A Deer Park Drive-based company is developing a new way of making plastics that could be cheaper and less polluting than ever before.

Chemist John Sofranko, founder and CEO of Ecocatalytic, says his catalytic method of making ethylene and propylene — chemicals used to make plastics — could cut the carbon dioxide pollutants that spew from about a dozen plants throughout the country, and eliminate smog-producing nitrous oxide completely.

Ethylene and propylene are polymers that are an intermediate step between crude oil and finished plastic. They are made the same basic way they have been since plastics entered mass production before World War II, in what is called steam cracking, or pyrolysis. A substance called naphtha, a derivative of crude oil, is run through a coiled pipe that is heated to about 1,500 degrees. The oil then breaks down into refinable components, allowing the propylene and ethylene to be separated out. The downside of the process is that it needs a massive amount of heat, typically created by burning natural gas.

At one time, oil was refined into gasoline this way too. But advances in chemistry in the 1940s allowed the process to be completed in “catalytic crackers” that use chemicals, rather than heat, to break down the oil. Catalytic crackers are now used throughout the industry.

A catalyst is a substance that accelerates a chemical reaction. Sofranko hopes that by using his own catalyst, he can do to the plastics industry what catalysts have already done to oil refining. In July, Ecocatalytic received a three-year, $3.8 million contract from the government agency, the Advanced Research Project Agency — Energy to develop the technology.

So, what exactly is inside the catalyst that Sofranko is working on. He won’t say — it’s a trade secret — but, during an interview, he shook a bottle of One-a-Day multivitamins next to the phone. “The components of the catalyst is in these bottles,” he says. “That says a couple of things about it — it’s relatively safe as a starting point, and they’re relatively inexpensive. There are not metals in the platinum group.” (Many catalysts, such as those found in automobile catalytic converters, use platinum metals that drive up the price considerably.)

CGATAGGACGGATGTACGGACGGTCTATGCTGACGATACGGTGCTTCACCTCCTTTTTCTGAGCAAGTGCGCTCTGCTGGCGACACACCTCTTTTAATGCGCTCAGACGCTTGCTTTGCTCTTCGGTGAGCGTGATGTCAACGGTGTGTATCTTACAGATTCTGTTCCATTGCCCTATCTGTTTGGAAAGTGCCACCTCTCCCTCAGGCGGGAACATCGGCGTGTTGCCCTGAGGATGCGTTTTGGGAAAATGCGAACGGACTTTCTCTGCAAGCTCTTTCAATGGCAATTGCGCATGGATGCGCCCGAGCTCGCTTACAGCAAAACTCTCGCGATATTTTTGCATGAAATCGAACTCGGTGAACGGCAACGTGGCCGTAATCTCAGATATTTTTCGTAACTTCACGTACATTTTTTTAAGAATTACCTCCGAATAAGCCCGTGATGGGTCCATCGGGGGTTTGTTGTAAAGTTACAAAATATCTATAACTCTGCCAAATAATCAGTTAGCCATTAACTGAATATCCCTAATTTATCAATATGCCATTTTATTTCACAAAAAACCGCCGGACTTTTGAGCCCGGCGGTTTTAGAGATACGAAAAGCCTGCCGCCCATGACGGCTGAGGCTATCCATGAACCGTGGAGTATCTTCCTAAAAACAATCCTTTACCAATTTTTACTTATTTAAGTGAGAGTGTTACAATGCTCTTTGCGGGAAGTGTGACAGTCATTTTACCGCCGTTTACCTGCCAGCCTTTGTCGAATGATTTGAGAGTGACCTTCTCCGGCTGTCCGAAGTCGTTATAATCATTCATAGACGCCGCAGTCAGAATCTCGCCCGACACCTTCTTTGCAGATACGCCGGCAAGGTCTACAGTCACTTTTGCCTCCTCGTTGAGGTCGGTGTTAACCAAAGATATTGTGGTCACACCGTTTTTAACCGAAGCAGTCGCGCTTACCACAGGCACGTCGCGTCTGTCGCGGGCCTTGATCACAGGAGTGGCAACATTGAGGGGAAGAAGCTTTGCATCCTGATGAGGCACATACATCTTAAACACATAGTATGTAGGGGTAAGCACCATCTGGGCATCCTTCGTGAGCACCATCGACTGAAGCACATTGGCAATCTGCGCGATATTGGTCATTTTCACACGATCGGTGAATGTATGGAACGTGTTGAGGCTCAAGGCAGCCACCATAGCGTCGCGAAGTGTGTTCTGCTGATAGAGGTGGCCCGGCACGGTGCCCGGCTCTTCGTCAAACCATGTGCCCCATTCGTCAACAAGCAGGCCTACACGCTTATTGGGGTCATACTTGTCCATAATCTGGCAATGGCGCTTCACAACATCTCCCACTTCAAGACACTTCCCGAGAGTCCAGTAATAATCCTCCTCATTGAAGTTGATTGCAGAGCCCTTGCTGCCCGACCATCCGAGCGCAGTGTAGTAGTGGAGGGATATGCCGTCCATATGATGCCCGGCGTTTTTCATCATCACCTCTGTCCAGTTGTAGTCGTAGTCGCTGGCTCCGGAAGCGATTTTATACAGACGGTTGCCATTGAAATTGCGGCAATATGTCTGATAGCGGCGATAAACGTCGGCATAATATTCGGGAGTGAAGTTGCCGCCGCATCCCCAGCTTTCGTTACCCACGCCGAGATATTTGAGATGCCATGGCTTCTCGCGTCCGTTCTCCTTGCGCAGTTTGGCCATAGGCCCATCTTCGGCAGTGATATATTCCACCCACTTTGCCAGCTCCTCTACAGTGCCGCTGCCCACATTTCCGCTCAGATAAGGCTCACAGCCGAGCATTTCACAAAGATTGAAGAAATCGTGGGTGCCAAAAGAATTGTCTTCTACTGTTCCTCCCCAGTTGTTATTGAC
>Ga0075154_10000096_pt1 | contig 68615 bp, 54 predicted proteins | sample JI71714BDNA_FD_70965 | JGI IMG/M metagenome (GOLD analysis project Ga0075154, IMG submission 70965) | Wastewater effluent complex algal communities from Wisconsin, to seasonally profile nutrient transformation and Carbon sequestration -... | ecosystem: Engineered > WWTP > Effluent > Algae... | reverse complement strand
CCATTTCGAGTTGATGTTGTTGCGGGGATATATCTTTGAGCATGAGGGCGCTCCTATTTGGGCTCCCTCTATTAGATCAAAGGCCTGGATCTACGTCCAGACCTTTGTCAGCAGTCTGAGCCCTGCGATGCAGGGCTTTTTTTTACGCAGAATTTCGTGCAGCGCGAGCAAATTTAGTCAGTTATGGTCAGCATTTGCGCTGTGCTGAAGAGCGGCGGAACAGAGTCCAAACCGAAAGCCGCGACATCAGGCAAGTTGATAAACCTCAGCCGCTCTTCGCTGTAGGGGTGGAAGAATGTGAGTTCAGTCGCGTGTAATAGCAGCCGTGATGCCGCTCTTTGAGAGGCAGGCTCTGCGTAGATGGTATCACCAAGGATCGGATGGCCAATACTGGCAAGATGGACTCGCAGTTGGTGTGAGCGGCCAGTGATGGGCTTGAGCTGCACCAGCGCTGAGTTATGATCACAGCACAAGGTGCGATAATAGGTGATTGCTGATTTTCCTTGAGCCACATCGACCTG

Sofranko says he has been performing small-scale tests of his catalyst for about a year. “We can get yields that look very good. Much better than you can get from conventional pyrolysis reactors,” he says. Sofranko says energy from the catalytic reaction could be used to power the plant, the same way that catalytic crackers in the oil industry work.

The plastic industry has a big financial incentive to do away with steam cracking. Sofranko says the biggest problem is the nitrous oxide gas that pyrolysis plants produce. State regulators heavily penalize companies that produce excess amounts of nitrous oxide by making them buy emissions credits if a facility spews more than a certain amount of it per year, usually around 25 tons. (Nitrous oxide is a primary component of smog, and can cause serious health problems for people who breathe it in high concentrations.) Each extra ton after 25 costs an amount that varies by state. (About $9,800 in California) and some plants produce 150 to 200 tons per year. Sofranko figures companies could stand to save millions by switching to catalytic production, and it would be even more attractive if the process was cheaper than pyrolysis.

Sofranko grew up in Reading, Pennsylvania, where his father worked in the steel industry as a mechanical engineer. He has a bachelor’s in chemistry from the University of Delaware, and a doctorate from the University of Rochester. He spent most of his career working for Arco Chemical, and then spent eight years as the director of the American Institute of Chemical Engineers, a professional society with 40,000 members.

In 2011 he decided to go back to his roots as a chemist, in a lab solving problems rather than at a desk hiring and firing. He founded a company called Bio2Electric, based at the Sarnoff Center, where he could use skills he had gained on his first job with Arco. There he had spent years trying to find an efficient way to convert natural gas into liquid gasoline.

Bio2Electric got a grant from the Department of Energy to develop small, mobile gas liquefaction units that could be used on remote oil fields or platforms to capture the natural gas that is burned or wasted during the process of oil drilling. “We’re still working on that,” Sofranko says. “But sometimes when you’re working on one thing, you see something interesting in a slightly different direction. We discovered this reaction that could make ethylene, and the catalyst system is fairly similar.”

The company took a new direction along with the research. Sofranko announced the new grant in August, and shortly thereafter re-named the company EcoCatalytic to better reflect its new focus. Before, he was working alone, but now he has hired a staff of eight. He also moved his lab from Sarnoff Center to Deer Park Drive, a complex just off Route 1 that is home to about 65 startup companies.

At Deer Park Drive, the tenancy is in constant rotation as companies start up, work on a grant or a contract, then either fail and leave, or expand and move to a larger space. The architecture itself is also constantly in flux, since landlord and architect Harold Kent designed the buildings to have movable walls to reconfigure lab space at the whims of the ever-changing tenants. “The paint never dries,” Sofranko says.

“It’s a really nice environment,” Sofranko says. With so many scientific companies in one place, it’s possible to pop over to a neighbor and borrow a gram of a needed chemical. “People have been really welcoming,” he says. “It’s really cool.”

EcoCatalytic Tech, 1 Deer Park Drive, Suite L-3, Monmouth Junction 08852; 609-734-2183; fax, John A. Sofranko, CEO.

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